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[ri-luhk-tuh ns] /rɪˈlʌk təns/
unwillingness; disinclination:
reluctance to speak in public.
Electricity. the resistance to magnetic flux offered by a magnetic circuit, determined by the permeability and arrangement of the materials of the circuit.
Also, reluctancy.
1635-45; reluct(ant) + -ance
Related forms
prereluctance, noun Unabridged
Based on the Random House Dictionary, © Random House, Inc. 2014.
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Examples for reluctance
  • Now one can guess at the reasons for the reluctance of academics to think seriously about policing one another.
  • Falling sales are discouraging hiring, which is adding to consumers' reluctance to spend.
  • The guard's reluctance to let the foreigner continue on is understandable.
  • But the question of self-disclosure goes deeper than mere willingness or reluctance.
  • Lawyers' reluctance to turn bill collector is probably matched only by some clients' reluctance to pay up.
  • Several professional and personal factors prompted my reluctance.
  • No one can claim that, and to do so shows disregard for the true spirit of science and reluctance to budge from the status quo.
  • His reluctance to make definitive public statements on the secession crisis was an ongoing theme in his remarks on this journey.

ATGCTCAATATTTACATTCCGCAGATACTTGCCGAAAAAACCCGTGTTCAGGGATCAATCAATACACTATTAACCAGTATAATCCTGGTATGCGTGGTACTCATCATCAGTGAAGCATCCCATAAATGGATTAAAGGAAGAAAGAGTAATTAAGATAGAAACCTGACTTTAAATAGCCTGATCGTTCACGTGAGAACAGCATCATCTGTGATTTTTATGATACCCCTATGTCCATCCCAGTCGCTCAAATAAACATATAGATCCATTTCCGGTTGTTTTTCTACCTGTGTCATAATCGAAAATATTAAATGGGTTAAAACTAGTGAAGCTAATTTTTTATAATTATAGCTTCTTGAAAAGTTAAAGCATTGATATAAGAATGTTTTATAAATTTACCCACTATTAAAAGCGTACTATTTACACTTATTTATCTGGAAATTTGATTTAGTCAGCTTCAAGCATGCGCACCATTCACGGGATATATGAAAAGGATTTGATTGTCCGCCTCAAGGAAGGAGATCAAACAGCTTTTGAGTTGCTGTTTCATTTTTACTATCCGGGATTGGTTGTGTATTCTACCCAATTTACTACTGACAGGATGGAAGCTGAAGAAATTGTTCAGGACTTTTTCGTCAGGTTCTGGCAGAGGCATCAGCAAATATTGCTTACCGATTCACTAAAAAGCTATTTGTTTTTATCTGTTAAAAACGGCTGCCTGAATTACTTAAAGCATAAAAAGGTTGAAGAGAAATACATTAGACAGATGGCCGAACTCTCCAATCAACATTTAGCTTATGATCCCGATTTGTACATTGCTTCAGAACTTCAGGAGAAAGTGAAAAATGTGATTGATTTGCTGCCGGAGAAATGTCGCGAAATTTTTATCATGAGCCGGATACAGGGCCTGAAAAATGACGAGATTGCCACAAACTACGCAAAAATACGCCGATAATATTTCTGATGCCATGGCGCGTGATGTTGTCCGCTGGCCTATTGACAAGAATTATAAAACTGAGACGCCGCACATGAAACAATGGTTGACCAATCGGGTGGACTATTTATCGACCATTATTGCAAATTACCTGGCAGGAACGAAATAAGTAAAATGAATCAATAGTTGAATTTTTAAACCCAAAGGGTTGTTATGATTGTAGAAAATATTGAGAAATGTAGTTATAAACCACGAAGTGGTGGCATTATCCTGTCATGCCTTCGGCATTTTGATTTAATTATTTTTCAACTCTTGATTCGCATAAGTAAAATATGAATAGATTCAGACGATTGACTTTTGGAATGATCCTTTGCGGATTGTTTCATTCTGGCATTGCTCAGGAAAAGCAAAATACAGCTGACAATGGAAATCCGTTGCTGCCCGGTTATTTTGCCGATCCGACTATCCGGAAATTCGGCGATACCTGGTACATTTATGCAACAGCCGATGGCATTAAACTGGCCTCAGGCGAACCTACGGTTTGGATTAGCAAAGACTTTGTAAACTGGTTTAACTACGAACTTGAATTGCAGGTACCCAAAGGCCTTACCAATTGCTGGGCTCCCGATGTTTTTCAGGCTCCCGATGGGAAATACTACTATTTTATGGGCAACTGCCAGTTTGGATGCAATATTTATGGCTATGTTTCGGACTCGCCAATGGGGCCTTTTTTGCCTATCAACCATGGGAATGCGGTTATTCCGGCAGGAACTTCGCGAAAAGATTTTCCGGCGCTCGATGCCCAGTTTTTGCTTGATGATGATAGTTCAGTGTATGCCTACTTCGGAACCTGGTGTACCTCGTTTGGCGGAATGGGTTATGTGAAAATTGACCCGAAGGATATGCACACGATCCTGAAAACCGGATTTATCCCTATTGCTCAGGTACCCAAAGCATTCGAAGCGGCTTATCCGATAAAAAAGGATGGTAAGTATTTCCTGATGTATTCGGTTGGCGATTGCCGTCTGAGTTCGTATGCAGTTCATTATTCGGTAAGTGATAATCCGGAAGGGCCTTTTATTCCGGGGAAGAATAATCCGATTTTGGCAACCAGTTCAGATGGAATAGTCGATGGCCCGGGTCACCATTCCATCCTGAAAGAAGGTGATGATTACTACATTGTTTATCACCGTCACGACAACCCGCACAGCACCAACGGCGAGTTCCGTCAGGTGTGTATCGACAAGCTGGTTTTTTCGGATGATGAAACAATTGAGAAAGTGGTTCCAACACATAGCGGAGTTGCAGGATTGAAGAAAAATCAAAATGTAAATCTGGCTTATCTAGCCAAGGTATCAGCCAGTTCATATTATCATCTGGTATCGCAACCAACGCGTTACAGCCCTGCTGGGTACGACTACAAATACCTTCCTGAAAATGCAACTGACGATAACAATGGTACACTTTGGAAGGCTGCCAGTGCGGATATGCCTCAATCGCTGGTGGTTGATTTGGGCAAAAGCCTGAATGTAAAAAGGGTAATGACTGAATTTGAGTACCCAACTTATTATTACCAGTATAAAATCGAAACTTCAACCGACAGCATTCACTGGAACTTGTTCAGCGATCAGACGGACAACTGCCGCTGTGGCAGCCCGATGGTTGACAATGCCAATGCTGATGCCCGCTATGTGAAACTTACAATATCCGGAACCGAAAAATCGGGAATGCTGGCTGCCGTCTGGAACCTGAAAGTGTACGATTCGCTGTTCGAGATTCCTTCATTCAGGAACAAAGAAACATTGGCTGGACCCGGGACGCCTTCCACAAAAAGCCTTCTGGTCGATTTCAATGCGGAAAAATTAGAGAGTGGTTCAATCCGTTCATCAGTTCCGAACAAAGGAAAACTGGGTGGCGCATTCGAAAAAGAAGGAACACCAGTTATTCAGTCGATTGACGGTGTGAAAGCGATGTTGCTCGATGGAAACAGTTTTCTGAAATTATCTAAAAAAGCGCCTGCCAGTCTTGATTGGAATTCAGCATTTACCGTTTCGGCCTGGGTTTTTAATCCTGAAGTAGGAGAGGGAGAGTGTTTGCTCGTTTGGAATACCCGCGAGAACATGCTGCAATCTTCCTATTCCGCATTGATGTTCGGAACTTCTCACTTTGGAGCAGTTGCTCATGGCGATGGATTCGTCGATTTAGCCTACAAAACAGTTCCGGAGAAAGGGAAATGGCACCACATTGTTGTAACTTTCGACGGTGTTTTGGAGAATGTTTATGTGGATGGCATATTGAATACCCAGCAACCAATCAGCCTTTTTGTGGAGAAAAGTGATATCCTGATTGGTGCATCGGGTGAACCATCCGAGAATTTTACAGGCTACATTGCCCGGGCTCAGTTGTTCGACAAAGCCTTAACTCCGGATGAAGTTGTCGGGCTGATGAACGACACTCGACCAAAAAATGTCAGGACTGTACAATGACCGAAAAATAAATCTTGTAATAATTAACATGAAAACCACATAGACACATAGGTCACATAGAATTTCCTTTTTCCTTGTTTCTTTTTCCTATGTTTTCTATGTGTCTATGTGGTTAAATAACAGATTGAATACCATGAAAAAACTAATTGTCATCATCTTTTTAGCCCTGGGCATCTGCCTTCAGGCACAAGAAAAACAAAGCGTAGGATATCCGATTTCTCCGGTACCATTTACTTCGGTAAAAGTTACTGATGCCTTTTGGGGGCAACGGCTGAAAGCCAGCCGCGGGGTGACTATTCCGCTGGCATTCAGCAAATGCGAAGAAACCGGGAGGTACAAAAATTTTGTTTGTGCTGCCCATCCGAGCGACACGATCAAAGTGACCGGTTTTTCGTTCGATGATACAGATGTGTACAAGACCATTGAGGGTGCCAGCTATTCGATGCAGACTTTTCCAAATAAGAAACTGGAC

• The reason for his reluctance is that he knows whatever he says will be molded into a narrative he can't control.
  • There may also be a reluctance to admit that such a gushing provision of liquidity has altered the policy stance.
British Dictionary definitions for reluctance


lack of eagerness or willingness; disinclination
(physics) a measure of the resistance of a closed magnetic circuit to a magnetic flux, equal to the ratio of the magnetomotive force to the magnetic flux
Collins English Dictionary - Complete & Unabridged 2012 Digital Edition
© William Collins Sons & Co. Ltd. 1979, 1986 © HarperCollins
Publishers 1998, 2000, 2003, 2005, 2006, 2007, 2009, 2012
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Word Origin and History for reluctance
1640s, "act of struggling against," from obsolete verb reluct "to struggle or rebel against" (1520s), from L. reluctari "to struggle against," from re- "against" + luctari "to struggle." Meaning "unwillingness" is first attested 1660s.
Online Etymology Dictionary, © 2010 Douglas Harper
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